Source: Wikipedia, the free encyclopedia.

259.51 ± 0.21 – 251.902 ± 0.024 Ma

The Lopingian is the uppermost

epoch of the Permian.[4] It is the last epoch of the Paleozoic. The Lopingian was preceded by the Guadalupian and followed by the Early Triassic

The Lopingian is often synonymous with the informal terms late Permian or upper Permian.

The name was introduced by

ages. The earlier is the Wuchiapingian and the later is the Changhsingian.[6]


International Chronostratigraphic Chart (v2018/07)[4] provides a numerical age of 259.1 ±0.5 Ma. If a Global Boundary Stratotype Section and Point (GSSP) has been approved, the lower boundary of the earliest stage determines numerical age of an epoch. The GSSP for the Wuchiapingian has a numerical age of 259.8 ± 0.4 Ma.[7][8]

Evidence from Milankovitch cycles suggests that the length of an Earth day during this epoch was approximately 22 hours.[9]


During the Lopingian, most of the earth was in the supercontinent

Microcontinent Cathaysia; And the Cimmerian superterrane, which divided the Tethys Ocean realm into the Paleo-Tethys Ocean and the slowly expanding Neotethys Ocean


The Lopingian ended with the


The series follows the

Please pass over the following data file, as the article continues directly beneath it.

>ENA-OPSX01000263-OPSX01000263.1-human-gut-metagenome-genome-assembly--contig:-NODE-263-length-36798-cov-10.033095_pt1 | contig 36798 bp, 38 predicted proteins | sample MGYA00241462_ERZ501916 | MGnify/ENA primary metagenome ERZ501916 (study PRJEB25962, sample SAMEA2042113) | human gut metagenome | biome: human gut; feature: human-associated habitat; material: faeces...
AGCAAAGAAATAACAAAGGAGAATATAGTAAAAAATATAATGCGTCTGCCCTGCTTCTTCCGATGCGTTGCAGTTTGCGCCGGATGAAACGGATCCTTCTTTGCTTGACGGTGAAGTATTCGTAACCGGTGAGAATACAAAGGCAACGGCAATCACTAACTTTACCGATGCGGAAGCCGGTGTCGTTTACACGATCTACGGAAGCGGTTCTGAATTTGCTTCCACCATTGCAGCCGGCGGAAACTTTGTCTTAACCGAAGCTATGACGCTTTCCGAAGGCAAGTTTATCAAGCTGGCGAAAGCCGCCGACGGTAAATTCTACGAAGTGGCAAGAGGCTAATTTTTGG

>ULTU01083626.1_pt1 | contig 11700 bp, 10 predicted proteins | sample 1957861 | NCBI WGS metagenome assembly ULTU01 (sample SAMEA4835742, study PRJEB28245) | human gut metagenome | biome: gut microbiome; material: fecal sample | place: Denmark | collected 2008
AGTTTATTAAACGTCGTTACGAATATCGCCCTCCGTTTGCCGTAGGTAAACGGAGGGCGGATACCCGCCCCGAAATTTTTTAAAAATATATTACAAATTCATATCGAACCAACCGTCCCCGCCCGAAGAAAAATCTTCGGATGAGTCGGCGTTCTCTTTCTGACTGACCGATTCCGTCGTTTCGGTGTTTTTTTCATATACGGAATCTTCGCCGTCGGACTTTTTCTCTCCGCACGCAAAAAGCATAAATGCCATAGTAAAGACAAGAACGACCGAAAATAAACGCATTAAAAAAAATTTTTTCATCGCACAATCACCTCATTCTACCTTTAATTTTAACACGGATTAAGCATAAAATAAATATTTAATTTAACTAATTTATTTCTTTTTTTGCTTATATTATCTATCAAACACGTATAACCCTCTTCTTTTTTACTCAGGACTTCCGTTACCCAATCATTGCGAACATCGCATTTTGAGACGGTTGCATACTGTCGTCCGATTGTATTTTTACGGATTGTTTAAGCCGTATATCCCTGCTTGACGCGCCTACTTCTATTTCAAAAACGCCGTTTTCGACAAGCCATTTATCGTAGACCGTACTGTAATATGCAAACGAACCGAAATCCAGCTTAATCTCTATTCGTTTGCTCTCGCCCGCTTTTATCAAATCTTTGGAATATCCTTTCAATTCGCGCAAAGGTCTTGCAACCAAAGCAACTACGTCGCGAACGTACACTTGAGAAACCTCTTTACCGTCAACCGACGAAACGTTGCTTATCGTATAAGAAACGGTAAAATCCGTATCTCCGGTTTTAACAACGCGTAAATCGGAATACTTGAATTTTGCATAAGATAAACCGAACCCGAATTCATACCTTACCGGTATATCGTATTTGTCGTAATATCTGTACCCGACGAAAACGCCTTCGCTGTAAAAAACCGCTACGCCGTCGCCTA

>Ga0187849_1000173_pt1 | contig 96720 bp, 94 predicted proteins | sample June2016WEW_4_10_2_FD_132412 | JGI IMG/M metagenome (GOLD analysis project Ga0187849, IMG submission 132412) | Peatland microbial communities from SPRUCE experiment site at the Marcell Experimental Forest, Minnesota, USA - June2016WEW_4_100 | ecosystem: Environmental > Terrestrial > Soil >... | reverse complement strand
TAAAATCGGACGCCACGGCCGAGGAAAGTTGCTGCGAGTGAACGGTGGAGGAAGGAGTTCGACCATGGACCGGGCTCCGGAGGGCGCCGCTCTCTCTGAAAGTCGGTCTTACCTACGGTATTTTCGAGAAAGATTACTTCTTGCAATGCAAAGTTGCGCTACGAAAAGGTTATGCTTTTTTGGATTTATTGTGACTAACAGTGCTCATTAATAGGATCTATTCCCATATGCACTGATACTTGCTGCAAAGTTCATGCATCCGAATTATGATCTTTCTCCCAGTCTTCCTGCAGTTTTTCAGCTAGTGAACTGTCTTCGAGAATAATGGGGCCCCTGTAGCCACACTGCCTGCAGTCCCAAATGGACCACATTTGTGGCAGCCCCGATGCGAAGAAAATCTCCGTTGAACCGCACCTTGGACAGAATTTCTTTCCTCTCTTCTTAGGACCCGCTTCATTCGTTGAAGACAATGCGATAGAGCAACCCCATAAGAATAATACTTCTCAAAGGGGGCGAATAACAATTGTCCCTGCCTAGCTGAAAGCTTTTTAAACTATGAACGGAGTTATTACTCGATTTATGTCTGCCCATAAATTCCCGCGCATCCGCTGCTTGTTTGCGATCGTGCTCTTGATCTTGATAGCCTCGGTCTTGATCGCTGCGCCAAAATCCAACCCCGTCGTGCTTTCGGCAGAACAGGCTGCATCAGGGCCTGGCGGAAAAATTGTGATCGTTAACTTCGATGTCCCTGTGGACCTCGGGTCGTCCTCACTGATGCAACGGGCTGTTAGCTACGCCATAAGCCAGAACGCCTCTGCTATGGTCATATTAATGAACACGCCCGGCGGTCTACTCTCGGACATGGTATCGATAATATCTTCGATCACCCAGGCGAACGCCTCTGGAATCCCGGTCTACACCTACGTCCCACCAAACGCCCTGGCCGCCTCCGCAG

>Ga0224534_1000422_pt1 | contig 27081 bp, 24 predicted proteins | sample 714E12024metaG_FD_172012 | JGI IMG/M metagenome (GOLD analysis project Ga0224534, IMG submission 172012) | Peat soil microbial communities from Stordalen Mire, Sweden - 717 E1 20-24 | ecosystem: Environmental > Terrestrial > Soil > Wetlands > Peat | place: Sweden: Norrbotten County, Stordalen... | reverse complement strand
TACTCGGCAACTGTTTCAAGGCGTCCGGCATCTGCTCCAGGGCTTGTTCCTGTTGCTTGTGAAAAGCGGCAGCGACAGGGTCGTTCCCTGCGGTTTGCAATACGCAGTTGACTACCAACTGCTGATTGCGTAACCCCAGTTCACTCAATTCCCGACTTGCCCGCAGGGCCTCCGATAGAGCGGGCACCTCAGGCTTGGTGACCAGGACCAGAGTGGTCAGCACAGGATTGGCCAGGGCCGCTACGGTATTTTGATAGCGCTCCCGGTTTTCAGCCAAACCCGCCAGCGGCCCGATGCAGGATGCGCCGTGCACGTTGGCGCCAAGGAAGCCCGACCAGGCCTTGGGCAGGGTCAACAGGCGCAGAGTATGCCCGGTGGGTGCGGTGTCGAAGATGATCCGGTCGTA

ammonoids and other groups went extinct.[10]

Conodonts would reach their all-time low during this period, despite this, they are recovered from most marine Permian localities.[11] Common conodonts from the Lopingian include the genera Clarkina and Hindeodus

The Lopingian would see the decline of the Paleozoic ammonoid orders (Goniatitida and Prolecanitida) and the rise of the order Ceratitida, especially within the superfamily Xenodiscoidea.[12]

Only seven

trilobites are known from the Lopingian, with only five by the end of the epoch. One of the last members of this clade was Kathwaia capitorosa.[13]

Eurypterids were nearly extinct by this point, consisting of the possibly Lopingian Campylocephalus permicus of Russia; and the Changhsingian Woodwardopterus? freemanorum of Australia.[14]

A member of the extant

Limulidae; Guangyuanolimulus appears at the end of the period.[15]

On land,


Fossil gallery

See also


  1. ^ "Chart/Time Scale". www.stratigraphy.org. International Commission on Stratigraphy.
  2. . Retrieved 13 December 2020.
  3. . Retrieved 8 December 2020.
  4. ^ a b International Commission on Stratigraphy. "Chart". Retrieved 10 July 2018.
  5. .
  6. .
  7. ^ International Commission on Stratigraphy. "GSSPs". Retrieved 10 July 2018.
  8. .
  9. .
  10. .
  11. .
  12. .
  13. ^ "The last Trilobites". www.Trilobites.info.
  14. .
  15. .